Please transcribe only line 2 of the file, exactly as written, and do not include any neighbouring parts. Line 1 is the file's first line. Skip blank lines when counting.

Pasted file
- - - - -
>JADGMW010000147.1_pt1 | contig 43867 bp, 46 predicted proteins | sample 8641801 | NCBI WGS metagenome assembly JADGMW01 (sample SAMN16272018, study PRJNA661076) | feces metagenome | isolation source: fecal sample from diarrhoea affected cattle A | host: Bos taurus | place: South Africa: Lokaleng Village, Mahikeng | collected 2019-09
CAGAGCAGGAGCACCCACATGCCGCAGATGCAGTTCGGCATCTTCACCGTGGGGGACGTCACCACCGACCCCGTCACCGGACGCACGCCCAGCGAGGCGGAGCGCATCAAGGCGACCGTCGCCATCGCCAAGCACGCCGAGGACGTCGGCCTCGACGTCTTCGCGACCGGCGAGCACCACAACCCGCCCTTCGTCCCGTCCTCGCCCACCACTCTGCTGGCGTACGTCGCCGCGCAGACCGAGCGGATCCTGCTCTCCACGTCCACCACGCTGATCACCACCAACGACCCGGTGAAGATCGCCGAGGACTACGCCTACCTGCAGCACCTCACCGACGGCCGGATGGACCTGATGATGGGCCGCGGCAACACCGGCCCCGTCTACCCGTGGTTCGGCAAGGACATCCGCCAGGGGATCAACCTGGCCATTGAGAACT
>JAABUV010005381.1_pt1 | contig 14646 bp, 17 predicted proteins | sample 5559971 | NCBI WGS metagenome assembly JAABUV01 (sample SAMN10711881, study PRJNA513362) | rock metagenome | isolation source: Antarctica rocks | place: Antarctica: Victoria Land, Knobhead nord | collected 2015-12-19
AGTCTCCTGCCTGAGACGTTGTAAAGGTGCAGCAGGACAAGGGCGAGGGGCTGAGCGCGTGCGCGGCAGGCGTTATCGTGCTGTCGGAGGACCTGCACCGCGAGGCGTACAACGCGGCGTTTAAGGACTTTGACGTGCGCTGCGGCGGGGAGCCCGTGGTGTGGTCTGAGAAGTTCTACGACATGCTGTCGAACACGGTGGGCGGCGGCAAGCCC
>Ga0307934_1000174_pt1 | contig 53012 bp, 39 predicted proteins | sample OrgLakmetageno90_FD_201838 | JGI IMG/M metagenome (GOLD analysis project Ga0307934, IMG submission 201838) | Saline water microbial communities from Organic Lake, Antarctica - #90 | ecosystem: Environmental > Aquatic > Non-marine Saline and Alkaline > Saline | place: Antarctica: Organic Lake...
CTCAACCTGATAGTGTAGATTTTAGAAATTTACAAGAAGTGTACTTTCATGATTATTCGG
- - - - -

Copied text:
CAGAGCAGGAGCACCCACATGCCGCAGATGCAGTTCGGCATCTTCACCGTGGGGGACGTCACCACCGACCCCGTCACCGGACGCACGCCCAGCGAGGCGGAGCGCATCAAGGCGACCGTCGCCATCGCCAAGCACGCCGAGGACGTCGGCCTCGACGTCTTCGCGACCGGCGAGCACCACAACCCGCCCTTCGTCCCGTCCTCGCCCACCACTCTGCTGGCGTACGTCGCCGCGCAGACCGAGCGGATCCTGCTCTCCACGTCCACCACGCTGATCACCACCAACGACCCGGTGAAGATCGCCGAGGACTACGCCTACCTGCAGCACCTCACCGACGGCCGGATGGACCTGATGATGGGCCGCGGCAACACCGGCCCCGTCTACCCGTGGTTCGGCAAGGACATCCGCCAGGGGATCAACCTGGCCATTGAGAACT